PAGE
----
Cold Noodles Part Two: SOBA

Jul 1, 2020 | Recipes, Summer | 0 comments

COLD NOODLES: Part TWO
そば・蕎麦・SOBA

Most soba noodles are made from 80% soba (buckwheat) flour and 20% wheat flour; these are known as hachi wari soba (literally 80% soba). If you wish to make your noodle dish gluten-free you will need to buy jū wari soba, noodles made with 100% soba flour. Read labels carefully. To help you, DOWNLOAD this Guide to cooking Japanese SOBA Noodles

UTENSILS for SERVING JAPANESE SOBA NOODLES

Soba is most often served on ZARU 笊 plates lined with a slatted mat that helps to drain away excess moisture. Nutrient-rich soba yu water leftover from cooking soba is served in special long-spouted pitchers. Dipping sauce in soba choko cups is thinned with this water and drunk as a broth after eating the noodles.

Make your own CLASSIC Japanese ZARU SOBA & MORI SOBA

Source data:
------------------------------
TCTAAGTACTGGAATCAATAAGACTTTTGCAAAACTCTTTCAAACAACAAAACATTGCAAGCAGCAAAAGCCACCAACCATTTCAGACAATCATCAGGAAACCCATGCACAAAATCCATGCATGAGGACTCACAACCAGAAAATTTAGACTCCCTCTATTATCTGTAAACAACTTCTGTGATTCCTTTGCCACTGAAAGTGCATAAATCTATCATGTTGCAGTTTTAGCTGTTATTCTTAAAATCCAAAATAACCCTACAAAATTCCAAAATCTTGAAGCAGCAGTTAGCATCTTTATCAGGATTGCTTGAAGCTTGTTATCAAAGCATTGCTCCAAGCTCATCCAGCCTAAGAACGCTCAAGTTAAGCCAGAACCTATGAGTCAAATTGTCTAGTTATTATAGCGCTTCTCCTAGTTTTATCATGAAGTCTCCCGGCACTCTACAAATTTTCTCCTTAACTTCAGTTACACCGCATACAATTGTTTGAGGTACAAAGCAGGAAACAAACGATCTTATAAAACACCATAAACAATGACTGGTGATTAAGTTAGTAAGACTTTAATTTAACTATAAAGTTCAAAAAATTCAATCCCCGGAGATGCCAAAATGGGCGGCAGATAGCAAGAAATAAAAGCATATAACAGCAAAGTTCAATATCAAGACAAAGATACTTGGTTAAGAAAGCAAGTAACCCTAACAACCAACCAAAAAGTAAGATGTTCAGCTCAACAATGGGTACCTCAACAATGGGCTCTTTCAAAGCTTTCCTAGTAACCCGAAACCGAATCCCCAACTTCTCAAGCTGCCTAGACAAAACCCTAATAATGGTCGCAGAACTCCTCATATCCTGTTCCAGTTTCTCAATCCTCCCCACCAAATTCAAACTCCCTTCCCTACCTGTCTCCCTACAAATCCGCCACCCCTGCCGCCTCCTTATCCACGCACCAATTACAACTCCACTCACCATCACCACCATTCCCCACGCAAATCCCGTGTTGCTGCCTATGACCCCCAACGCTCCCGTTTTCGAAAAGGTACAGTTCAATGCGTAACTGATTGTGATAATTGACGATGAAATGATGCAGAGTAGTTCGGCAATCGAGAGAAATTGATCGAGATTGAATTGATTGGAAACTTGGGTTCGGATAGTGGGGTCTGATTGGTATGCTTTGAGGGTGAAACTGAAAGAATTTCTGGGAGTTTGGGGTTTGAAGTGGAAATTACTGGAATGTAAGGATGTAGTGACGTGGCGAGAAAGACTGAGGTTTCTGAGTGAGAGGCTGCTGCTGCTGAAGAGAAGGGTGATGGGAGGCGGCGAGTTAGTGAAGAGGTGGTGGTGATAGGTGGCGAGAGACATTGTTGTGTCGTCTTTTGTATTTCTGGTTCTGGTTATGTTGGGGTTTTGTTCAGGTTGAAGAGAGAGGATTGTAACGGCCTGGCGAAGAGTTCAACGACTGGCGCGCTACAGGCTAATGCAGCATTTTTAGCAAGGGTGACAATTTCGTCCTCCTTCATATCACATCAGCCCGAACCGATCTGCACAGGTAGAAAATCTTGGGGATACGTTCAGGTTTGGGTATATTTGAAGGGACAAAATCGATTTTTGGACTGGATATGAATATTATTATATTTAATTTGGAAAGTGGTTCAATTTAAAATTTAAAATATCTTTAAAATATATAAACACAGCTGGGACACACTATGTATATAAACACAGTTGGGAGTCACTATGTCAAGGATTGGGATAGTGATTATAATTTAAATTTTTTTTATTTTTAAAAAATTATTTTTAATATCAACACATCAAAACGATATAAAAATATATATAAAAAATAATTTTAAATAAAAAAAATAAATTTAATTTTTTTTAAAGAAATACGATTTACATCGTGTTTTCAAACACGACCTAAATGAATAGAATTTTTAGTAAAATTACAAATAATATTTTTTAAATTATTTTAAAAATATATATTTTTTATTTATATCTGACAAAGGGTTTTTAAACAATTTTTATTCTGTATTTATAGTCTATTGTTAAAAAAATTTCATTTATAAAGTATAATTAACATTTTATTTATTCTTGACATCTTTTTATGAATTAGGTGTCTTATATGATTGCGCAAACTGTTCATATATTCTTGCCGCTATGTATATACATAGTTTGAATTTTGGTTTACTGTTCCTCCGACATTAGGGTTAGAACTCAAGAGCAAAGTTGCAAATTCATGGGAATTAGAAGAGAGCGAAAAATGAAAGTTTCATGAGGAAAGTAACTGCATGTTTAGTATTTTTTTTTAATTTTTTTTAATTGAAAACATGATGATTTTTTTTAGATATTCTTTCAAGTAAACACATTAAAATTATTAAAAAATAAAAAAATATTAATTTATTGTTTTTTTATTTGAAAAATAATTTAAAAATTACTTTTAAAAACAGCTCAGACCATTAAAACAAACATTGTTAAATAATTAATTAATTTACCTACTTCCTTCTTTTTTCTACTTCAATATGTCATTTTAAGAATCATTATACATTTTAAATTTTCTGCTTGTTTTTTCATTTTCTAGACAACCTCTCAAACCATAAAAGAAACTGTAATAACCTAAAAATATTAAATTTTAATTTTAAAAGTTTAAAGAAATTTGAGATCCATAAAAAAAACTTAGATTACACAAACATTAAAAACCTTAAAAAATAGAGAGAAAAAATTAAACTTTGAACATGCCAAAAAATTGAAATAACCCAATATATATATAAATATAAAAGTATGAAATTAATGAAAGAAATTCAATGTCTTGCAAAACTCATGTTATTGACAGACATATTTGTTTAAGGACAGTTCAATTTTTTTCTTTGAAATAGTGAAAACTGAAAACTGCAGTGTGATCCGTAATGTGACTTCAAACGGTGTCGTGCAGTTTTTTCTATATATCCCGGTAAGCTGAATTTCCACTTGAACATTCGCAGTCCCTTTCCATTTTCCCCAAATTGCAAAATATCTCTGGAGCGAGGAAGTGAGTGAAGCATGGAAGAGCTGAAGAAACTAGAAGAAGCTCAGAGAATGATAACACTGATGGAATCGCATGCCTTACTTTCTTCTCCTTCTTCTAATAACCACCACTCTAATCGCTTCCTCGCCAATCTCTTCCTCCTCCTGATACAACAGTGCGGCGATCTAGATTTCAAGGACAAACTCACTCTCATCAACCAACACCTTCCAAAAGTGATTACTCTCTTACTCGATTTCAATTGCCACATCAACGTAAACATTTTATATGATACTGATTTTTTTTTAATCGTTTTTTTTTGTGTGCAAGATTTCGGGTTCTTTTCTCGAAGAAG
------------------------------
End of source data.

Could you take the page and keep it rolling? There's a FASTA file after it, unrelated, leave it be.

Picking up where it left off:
Curious about the origins of soba noodles? Read about it in my July 2020 Taste of Culture newsletter.

Komatsuna

Komatsuna

KOMATSUNA, a member of the brassica family of leafy greens, has been cultivated in Japan since the Edo period (1603-1868). The naming of the vegetable is attributed to the 8th shogun, Tokugawa Yoshimune. It seems that during a visiting to a shrine near the Komatsu...

EDIBLE SAKURA Blossoms & Leaves

EDIBLE SAKURA Blossoms & Leaves

Salt-Cured Cherry Blossoms & Leaves The blossoms and leaves of certain varieties of sakura are made edible by preserving them in salt, in a process known as shio-zuké. Deeply colored yaezakura blossoms are especially prized. When it comes to salt-curing leaves,...

Pom Pom Sushi

Pom Pom Sushi

Pom Pom Sushi Temari-Zushi 手まり寿司 Like many frugal Japanese women who managed households in the early and mid 20th century, my mother-in-law, Kiyoko Andoh, practiced thrift in and out of the kitchen. She saved bits and pieces of cloth, turning them into quilted...

Aku Nuki and Kogomi

Aku Nuki and Kogomi

KOGOMI こごみ・屈み Fiddlehead of the ostrich fern; Matteuccia struthiopteris What the Japanese call kogomi is commonly known in North America as fiddlehead ferns; they can be found in many parts of Canada, New England, the Midwest and the Pacific Northwest. In Japan,...

Explore

Archives